All pubs have an element of design, even if they look as if they haven’t. At the simplest level it’s what the publican has inherited with a sprinkling of personal taste. At the other end of pub design it’s an approach that provides theme, décor and overall atmosphere. Not surprisingly it’s easy for things to go wrong and here are three of the biggest pub interior design mistakes:
Lack of overall vision
It doesn’t matter whether it’s a pub, restaurant, café or hairdressers; anywhere that caters for a public clientele needs an overall vision. In the case of pubs this can fall into three categories: keep things as they are; go for a bold ambitious approach; keep things traditional and renew as necessary. The first means continuing to trade and nothing else; the second a total refit and new approach; the third keeping things calm without frills and replacing only what needs to be replaced. None of these is necessarily a bad thing. If they are the result of a considered and planned approach they may well be just what the pub needs. If, however, they just happen with no real consideration of the impact upon the overall pub and its trade, trouble may well follow.
A complete refurbishment with a magnificently decorated bar that serves cocktails as well as traditional pub favourites and a fabulous up to the minute kitchen to serve the best bar food in the county may seem like a winner; but if the venue is in the middle of nowhere with a solid body of regulars who come in after a day’s work and then head home it may struggle to make its mark and attract interest. The same can be said of many pubs that branch out into serving food. Pub food is as popular as ever, but it can take time to establish a reputation. While waiting to do so money can be wasted on additional staff, equipment and ingredients, while the usual pub trade may suffer if space is lost to create the dining area.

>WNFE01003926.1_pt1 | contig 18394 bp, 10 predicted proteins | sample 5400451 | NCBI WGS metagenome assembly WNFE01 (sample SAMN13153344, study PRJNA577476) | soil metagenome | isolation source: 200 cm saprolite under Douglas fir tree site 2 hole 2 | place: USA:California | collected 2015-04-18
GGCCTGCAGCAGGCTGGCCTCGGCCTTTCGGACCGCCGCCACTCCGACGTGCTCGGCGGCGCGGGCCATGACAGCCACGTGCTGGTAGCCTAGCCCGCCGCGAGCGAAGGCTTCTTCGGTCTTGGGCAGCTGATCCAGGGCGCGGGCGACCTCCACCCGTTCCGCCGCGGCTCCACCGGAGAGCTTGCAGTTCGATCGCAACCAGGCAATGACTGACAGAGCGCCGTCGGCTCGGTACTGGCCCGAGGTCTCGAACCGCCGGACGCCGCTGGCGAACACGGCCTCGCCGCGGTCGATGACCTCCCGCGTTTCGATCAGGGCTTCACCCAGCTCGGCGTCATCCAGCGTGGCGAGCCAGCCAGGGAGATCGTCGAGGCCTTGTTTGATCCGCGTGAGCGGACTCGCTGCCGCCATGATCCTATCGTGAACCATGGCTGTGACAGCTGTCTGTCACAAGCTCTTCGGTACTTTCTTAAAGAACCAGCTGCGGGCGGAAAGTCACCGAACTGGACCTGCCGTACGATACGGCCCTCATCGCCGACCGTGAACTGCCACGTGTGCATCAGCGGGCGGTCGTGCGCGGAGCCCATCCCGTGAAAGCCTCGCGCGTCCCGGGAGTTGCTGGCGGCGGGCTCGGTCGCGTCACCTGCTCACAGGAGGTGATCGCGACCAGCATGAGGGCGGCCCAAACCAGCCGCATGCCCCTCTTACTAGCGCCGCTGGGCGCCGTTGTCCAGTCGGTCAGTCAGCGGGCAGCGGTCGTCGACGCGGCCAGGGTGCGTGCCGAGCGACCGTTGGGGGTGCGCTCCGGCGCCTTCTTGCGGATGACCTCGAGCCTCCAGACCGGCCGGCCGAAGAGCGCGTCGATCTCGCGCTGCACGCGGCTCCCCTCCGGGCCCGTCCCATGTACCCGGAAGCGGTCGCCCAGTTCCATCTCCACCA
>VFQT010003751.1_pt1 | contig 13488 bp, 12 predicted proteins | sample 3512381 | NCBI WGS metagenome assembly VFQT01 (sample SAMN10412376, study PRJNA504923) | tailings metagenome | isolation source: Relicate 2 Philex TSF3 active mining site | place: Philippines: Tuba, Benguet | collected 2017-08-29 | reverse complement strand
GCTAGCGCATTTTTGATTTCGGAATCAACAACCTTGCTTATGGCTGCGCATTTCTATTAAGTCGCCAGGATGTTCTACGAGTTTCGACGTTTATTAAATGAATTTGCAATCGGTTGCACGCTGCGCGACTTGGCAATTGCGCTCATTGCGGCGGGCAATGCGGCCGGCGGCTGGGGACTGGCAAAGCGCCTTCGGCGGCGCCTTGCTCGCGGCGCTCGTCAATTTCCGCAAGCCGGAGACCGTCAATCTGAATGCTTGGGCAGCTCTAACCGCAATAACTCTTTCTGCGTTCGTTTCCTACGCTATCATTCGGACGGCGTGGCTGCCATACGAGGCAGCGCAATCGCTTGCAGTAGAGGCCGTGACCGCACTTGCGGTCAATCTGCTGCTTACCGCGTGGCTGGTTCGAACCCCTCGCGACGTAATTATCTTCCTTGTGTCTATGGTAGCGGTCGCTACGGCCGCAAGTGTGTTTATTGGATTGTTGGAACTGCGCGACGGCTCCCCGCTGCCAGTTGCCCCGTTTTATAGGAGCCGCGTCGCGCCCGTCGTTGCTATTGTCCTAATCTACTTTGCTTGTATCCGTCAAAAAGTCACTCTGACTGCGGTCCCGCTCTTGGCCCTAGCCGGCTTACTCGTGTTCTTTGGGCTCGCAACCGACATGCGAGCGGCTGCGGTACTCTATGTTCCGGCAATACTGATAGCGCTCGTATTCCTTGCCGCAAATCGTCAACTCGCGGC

What makes a pub popular will vary from person to person. But what virtually all (although there must be exceptions to everything!) popular pubs have in common is good quality products and good service. Nobody enjoys waiting too long for a pint of beer that’s not right or a cocktail that’s badly made. There is no excuse for this. Great surroundings can be worth nothing if the drinks and service aren’t good. Similarly good service and great drinks can fail to carry a pub to its full potential through a lack of attention to other issues such as furnishings, lighting and facilities.
No design can result in failure as much as too much. An overall vision is necessary, however basic, and it must fit with the potential clientele. Know your market and cater for it is a good maxim. The design can come from a specialist company such as Dawnvale .